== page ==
To make a bigger difference on a larger scale, some companies are banding together with other organizations that have similar goals. Making widespread changes to plastic packaging to make it easier to recycle, or managing the entire plastic supply chain requires coordination with many other companies that are dependent on plastic. Some of the largest companies in the world have already teamed up to make this attempt.4 Nutraceutical companies hoping to improve their image and minimize their plastic use need to think outside of just their companies to make a difference.


As if it wasn’t enough of a challenge to think of new ways to package products, companies must also tackle how to produce that packaging. This may not seem like an insurmountable hurdle until you consider that the new packaging might be made of more sensitive materials than plastic. Depending on the type of packaging a company selects, this could mean a completely new and sometimes lengthier manufacturing process. Regardless, using any new materials will require new standard operating procedures (SOPs), new training, possibly new equipment, and the ability to demonstrate compliance with those new processes.

Getting plastic out of the manufacturing process requires adaptation, which in turn requires a system that can quickly change. If your company is still dependent on binders filled with SOPs, handwritten batch records and a lengthy review process, change will happen slowly. Nutraceutical companies hoping to ditch plastic also need to ditch paper — at least when it comes to documentation. Document control software ensures that your new SOPs are the only ones being used and that all employees involved with the process are trained on the changes. You can further streamline your manufacturing process with electronic batch records that greatly reduce your review time once you start using your new packaging, allowing you to beat your competitors to market and go green before they do. Regardless of whether you’re using less plastic or replacing it altogether, with digital solutions you can make the change sooner.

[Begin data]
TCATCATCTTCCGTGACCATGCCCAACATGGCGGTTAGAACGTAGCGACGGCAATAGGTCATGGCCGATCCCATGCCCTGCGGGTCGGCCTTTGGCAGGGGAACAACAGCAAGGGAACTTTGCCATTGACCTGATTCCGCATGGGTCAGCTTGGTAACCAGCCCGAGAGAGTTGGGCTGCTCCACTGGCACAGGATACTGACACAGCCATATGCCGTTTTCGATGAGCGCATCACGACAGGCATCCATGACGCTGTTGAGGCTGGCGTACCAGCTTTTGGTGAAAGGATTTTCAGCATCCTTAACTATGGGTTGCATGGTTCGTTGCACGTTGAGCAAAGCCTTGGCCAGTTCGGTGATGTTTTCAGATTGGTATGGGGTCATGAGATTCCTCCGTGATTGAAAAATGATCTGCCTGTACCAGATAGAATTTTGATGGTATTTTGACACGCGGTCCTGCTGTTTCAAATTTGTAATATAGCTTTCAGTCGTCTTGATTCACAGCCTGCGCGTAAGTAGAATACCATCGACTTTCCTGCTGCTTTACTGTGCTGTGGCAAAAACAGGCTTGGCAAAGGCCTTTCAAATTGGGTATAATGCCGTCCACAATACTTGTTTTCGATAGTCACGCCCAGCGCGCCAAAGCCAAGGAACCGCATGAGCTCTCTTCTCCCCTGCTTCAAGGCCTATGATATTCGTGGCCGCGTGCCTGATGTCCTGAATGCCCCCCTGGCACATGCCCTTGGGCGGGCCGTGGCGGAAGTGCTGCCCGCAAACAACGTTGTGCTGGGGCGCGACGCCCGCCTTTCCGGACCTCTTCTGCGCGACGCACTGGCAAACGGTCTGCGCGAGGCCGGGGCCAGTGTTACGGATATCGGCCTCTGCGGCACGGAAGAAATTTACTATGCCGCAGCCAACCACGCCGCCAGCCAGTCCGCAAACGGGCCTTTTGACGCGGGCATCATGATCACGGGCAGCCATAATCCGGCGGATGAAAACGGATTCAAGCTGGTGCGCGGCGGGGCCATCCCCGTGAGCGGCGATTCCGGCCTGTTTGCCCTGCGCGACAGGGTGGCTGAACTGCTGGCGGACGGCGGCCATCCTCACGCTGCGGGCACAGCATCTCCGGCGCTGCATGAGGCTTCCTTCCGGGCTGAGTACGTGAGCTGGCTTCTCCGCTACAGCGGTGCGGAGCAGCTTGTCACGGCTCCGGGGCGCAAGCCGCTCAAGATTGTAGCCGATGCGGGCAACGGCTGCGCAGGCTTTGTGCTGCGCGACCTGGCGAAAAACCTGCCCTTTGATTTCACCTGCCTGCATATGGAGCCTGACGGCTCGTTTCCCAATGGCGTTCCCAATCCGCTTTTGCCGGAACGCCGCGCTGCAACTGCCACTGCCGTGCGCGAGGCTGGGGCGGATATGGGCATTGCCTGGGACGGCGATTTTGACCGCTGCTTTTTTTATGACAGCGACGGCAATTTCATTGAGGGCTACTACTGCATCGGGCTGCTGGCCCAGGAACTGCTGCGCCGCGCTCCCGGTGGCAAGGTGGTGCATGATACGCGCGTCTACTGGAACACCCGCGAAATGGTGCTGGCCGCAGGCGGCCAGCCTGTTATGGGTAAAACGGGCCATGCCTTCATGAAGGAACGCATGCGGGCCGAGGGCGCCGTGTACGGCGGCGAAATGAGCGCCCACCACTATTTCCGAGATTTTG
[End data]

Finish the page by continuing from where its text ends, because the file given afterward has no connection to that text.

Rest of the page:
1. Profita, Cassandra. “Beyond Plastic Bans: Creating Products To Replace It.” November 4, 2018. https://www.npr.org/2018/11/04/660299276/beyond-plastic-bans-creating-products-to-replace-it
  2. Frangoul, Anmar. “Just Eat broadens trial of seaweed-based sauce sachets to fight plastic pollution.” October 31, 2018. https://www.cnbc.com/2018/10/31/just-eat-broadens-trial-of-seaweed-based-sauce-sachets.html
  3. Krawiec, Sebastian. “NOW collecting consumers’ used tubes, pouches for new recycling program.” August 9, 2018. http://www.nutritionaloutlook.com/trends-business/now-collecting-consumers-used-tubes-pouches-new-recycling-program
  4. Peters, Adele. “250 organizations are joining forces to end plastic waste.” October 28, 2019. https://www.fastcompany.com/90256235/250-organizations-are-joining-forces-to-end-plastic-waste


Sarah Beale is a content marketing specialist at MasterControl in Salt Lake City, where she writes white papers, web pages, and is a frequent contributor to the company’s blog, GxP Lifeline. Beale has been writing about the life sciences and health care for over five years. Prior to joining MasterControl she worked for a nutraceutical company in Salt Lake City and before that she worked for a third-party health care administrator in Chicago. She has a bachelor’s degree in English from Brigham Young University and a master’s degree in business administration from DeVry University.